HERE are, at times, both confusion of for example, either eat or drink, without a tion when the subject of Free Thought is articles of diet Doubt, followed by its discussed. Free Thought, under one as- natural consequence, inaction, would speedpect of it, is but another name for inde- ily result in death. In the very prime cision. Thought, in this sense, ceases to be and fundamental conditions of life, therefree, so far as a particular subject is con- fore, a fixed conclusion is essential to our cerned, when fixed conclusions thereon have being. been attained. Under another aspect, Free To object to a philosophy of life such as Thought is the power of forming conclu- Christianity is, and to a rule of living such sions without constraint from external autho- as it lays down, in the name of Free rity. Considered in this light, all thought Thought, is a non sequitur ; shall I say, an must be called free ; for, however possible it absurdity? It would be just as reasonable is for one man to put constraint upon another to object, on the same ground, to the conman's actions, it is beyond the power of any clusion that the square of the hypothenuse man, or any set of men, to interfere with the of a right-angled triangle is equal to the freedom of a man's thoughts. It is obvious- sum of the squares of the other two sides. ly impossible to make a man think any. The demonstration of this in the geometry thing, or believe anything, against his will. of Euclid is a conclusion that binds the Our acts or speech can be known and con- mind. After arriving at this, thought, so trolled; but thought is purely for the man far as it is concerned, is no longer free. himself, and it is as impossible to control it Looking at any conceivable system of philby external agencies as it is to know it. osophy, we may object to it on the ground Thought, in fact, can only be influenced by that it is not reasonable, not proven, or not thought ; spirit by spirit ; intellect by in- | true; or we may suspend our conclusion tellect; reason by reason ; each in its pending an examination. But to object own order. The influence of thought to it on the ground that its adoption will upon thought is various in its degrees, rising prevent freedom of thought, can only indifrom the barest perceptible pressure to irre- cate that little thought has been exercised sistible constraint. We speak of an appeal in stating the objection; for such an obas overwhelming, of an argument as irrejection would lie against any conclusions on sistible; and the language is accurate. But any conceivable subject. The object of for the soul to be thus moved is an exercise thought should be to arrive at truth. But of freedom, not an abnegation of it. when truth is arrived at, the mind is bound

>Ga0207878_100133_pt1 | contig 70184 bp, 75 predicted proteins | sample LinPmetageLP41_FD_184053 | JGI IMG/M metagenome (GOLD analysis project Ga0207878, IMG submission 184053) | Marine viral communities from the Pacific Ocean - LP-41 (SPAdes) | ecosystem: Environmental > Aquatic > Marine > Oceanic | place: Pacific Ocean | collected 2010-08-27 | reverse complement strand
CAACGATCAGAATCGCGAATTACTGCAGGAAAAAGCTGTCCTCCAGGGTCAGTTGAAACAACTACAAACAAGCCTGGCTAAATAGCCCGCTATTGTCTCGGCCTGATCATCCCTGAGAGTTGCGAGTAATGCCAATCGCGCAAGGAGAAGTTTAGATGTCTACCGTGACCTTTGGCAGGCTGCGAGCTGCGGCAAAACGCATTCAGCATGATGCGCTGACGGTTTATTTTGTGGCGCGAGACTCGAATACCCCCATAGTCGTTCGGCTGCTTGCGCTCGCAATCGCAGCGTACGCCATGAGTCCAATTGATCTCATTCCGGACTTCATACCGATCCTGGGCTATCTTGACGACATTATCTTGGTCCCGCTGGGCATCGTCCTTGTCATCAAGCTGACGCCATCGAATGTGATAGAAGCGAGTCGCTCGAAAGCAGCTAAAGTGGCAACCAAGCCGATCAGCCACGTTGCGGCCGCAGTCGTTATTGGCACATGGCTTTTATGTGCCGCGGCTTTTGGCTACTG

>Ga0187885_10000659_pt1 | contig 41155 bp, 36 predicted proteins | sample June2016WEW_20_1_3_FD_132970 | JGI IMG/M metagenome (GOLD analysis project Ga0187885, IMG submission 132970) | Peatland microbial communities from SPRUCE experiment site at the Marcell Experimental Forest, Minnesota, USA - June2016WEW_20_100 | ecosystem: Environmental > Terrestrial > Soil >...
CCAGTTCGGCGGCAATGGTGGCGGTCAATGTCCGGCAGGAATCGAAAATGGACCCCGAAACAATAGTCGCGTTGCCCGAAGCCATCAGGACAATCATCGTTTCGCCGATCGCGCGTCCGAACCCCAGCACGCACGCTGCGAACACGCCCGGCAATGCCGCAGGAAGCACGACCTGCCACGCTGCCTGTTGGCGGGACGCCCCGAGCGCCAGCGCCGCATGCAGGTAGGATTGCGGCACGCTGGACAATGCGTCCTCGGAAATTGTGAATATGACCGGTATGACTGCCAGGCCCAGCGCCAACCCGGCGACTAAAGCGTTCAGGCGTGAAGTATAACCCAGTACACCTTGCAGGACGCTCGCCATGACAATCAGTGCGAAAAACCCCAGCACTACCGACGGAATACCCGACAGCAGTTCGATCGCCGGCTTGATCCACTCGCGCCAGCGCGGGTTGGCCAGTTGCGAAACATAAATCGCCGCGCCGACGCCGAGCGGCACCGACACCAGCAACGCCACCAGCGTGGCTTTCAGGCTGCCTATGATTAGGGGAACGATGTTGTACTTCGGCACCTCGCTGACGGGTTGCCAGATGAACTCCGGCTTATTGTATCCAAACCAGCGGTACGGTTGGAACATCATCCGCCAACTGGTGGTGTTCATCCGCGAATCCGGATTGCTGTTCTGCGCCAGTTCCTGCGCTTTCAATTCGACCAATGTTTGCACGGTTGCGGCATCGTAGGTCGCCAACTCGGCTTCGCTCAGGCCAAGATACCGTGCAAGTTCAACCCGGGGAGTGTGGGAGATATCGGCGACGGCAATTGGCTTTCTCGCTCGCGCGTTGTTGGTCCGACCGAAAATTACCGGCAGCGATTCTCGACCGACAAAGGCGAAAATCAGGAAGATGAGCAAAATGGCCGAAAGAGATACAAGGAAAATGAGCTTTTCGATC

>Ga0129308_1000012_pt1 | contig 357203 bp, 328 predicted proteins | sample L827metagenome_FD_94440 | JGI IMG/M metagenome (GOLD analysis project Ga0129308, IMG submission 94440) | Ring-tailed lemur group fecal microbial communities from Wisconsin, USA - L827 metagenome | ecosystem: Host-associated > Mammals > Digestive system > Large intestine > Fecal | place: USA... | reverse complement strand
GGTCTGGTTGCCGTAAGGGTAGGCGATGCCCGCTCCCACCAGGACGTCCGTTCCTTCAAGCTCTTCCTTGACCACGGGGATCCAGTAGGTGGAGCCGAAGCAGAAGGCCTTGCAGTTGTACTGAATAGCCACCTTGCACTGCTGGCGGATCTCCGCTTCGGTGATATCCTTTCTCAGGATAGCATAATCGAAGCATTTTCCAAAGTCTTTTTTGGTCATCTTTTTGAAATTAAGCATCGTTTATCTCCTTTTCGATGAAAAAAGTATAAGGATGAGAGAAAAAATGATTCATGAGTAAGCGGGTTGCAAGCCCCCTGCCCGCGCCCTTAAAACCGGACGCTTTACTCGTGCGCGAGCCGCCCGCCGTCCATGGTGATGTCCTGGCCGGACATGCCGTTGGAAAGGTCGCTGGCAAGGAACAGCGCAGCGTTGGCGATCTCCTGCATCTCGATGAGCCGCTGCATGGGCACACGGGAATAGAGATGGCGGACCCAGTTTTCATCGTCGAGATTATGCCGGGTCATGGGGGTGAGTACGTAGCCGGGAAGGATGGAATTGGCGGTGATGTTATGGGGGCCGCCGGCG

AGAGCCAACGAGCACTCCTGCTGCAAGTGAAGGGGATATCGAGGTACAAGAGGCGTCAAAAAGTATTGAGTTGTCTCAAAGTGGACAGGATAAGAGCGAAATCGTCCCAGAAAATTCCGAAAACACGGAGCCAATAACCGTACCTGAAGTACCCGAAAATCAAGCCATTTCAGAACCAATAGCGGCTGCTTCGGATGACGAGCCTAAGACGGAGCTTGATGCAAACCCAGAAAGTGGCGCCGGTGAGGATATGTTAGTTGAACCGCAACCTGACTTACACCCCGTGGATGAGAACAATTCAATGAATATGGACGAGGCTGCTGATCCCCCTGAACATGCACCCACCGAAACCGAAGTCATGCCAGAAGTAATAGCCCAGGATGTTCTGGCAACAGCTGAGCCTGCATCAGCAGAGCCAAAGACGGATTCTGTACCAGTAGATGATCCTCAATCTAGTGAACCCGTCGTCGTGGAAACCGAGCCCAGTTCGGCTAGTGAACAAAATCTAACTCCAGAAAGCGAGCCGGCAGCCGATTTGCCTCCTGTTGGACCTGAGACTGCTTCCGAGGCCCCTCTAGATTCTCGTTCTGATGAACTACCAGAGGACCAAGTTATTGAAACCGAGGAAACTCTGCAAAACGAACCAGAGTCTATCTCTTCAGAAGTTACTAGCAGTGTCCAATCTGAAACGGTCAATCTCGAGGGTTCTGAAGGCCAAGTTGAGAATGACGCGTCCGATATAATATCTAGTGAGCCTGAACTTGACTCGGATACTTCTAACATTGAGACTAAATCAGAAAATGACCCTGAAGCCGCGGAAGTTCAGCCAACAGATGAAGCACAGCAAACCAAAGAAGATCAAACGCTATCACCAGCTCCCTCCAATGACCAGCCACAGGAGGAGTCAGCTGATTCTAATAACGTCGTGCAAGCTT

It is evident that the practical work of by it. For the very act of receiving truth imlife, to a very large extent, must be the out- plies that this thought, and no other-this come of fixed conclusions. Certain things conclusion and no other-is to be received. must either be known, or believed to be Truth, like noblesse, oblige. When, therefore, true, before we can act. A recluse in his a system of life and morals is declined on the closet may indulge in any airy speculation ground that thought should be free, at all that pleases him, without either harm or times, and on all subjects, the conclusion is good ensuing. But the moment he enters inevitable that it is not truth that is sought the stage of practical life, he must act upon by the objector. definite beliefs and opinions. Even in his If such an indifference to fixed conclucondition of a recluse he is not absolutely sions were carried into the practical conexempt from this necessity. We cannot, cerns of life, it would put a stop to living.